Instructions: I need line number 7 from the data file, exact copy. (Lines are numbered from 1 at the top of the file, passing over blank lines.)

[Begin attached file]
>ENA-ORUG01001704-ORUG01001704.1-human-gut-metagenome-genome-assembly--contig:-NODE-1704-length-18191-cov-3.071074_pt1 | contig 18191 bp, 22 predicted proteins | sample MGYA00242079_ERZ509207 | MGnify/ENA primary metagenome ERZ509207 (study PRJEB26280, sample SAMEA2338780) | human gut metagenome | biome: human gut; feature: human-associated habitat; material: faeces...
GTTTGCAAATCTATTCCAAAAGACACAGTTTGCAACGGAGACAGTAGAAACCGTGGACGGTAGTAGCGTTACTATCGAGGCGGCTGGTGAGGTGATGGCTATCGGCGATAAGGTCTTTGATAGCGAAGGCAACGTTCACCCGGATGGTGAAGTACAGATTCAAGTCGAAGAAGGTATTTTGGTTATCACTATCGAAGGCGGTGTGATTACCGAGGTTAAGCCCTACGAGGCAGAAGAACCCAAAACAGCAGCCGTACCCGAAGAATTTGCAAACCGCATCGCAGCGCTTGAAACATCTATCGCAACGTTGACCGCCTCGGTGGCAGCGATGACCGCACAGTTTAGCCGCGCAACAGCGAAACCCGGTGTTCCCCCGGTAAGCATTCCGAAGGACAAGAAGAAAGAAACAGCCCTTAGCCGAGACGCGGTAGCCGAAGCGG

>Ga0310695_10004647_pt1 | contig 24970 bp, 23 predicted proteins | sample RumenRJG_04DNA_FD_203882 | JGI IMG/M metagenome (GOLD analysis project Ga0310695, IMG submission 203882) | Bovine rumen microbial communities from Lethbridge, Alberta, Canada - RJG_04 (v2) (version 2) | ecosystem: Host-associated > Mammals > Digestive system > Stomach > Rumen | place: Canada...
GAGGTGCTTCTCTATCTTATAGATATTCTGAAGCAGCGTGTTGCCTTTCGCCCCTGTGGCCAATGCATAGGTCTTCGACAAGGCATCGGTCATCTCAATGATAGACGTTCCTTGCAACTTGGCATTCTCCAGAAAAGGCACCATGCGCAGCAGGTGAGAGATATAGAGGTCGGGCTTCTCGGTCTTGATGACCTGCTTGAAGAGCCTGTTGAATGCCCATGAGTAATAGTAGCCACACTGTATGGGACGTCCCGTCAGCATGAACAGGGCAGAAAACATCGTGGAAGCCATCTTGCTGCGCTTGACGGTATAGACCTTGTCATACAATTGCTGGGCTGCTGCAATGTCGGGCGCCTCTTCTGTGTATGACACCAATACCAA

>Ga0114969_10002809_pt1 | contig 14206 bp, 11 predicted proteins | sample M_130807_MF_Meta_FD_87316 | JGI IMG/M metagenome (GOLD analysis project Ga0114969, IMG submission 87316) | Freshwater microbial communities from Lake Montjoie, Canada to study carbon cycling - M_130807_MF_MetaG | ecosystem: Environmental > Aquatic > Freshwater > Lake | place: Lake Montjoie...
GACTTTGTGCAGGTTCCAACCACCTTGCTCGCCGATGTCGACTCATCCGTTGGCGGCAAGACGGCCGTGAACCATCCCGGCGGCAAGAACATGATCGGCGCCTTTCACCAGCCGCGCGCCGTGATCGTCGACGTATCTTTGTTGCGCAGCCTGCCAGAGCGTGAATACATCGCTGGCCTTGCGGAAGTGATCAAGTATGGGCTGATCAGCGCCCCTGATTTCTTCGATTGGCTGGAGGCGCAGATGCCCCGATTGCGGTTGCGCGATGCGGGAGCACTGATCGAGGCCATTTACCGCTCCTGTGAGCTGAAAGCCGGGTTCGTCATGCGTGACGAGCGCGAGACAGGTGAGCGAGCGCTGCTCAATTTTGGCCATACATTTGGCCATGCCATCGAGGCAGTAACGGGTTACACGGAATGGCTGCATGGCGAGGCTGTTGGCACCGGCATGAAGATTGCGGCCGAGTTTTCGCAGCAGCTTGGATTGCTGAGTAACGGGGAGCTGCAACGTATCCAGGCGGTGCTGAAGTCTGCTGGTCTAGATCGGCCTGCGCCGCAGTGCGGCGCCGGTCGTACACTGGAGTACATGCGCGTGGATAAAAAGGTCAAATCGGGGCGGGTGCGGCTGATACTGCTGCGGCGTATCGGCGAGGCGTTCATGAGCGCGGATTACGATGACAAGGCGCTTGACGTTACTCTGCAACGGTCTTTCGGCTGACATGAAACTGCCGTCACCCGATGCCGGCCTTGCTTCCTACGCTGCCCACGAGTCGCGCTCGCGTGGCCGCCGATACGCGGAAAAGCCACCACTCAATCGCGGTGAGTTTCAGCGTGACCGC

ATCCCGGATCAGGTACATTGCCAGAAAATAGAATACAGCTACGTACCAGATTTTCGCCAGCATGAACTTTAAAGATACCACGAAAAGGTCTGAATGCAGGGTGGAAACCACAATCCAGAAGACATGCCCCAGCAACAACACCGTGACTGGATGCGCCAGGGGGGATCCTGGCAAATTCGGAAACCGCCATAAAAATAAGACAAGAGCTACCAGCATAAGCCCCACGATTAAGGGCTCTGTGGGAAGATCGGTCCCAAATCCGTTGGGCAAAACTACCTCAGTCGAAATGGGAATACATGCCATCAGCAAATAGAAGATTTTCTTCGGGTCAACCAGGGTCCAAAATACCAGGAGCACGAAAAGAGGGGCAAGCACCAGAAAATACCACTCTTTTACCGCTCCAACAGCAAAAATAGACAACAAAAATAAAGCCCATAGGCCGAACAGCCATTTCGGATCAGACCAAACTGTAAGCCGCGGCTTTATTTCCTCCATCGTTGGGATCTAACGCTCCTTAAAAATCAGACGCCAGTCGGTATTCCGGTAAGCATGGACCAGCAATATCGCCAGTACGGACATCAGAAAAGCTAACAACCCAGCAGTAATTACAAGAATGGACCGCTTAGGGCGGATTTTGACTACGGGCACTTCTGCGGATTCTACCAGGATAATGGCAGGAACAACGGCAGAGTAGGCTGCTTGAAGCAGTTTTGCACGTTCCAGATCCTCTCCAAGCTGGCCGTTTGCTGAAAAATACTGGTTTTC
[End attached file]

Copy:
ATCCCGGATCAGGTACATTGCCAGAAAATAGAATACAGCTACGTACCAGATTTTCGCCAGCATGAACTTTAAAGATACCACGAAAAGGTCTGAATGCAGGGTGGAAACCACAATCCAGAAGACATGCCCCAGCAACAACACCGTGACTGGATGCGCCAGGGGGGATCCTGGCAAATTCGGAAACCGCCATAAAAATAAGACAAGAGCTACCAGCATAAGCCCCACGATTAAGGGCTCTGTGGGAAGATCGGTCCCAAATCCGTTGGGCAAAACTACCTCAGTCGAAATGGGAATACATGCCATCAGCAAATAGAAGATTTTCTTCGGGTCAACCAGGGTCCAAAATACCAGGAGCACGAAAAGAGGGGCAAGCACCAGAAAATACCACTCTTTTACCGCTCCAACAGCAAAAATAGACAACAAAAATAAAGCCCATAGGCCGAACAGCCATTTCGGATCAGACCAAACTGTAAGCCGCGGCTTTATTTCCTCCATCGTTGGGATCTAACGCTCCTTAAAAATCAGACGCCAGTCGGTATTCCGGTAAGCATGGACCAGCAATATCGCCAGTACGGACATCAGAAAAGCTAACAACCCAGCAGTAATTACAAGAATGGACCGCTTAGGGCGGATTTTGACTACGGGCACTTCTGCGGATTCTACCAGGATAATGGCAGGAACAACGGCAGAGTAGGCTGCTTGAAGCAGTTTTGCACGTTCCAGATCCTCTCCAAGCTGGCCGTTTGCTGAAAAATACTGGTTTTC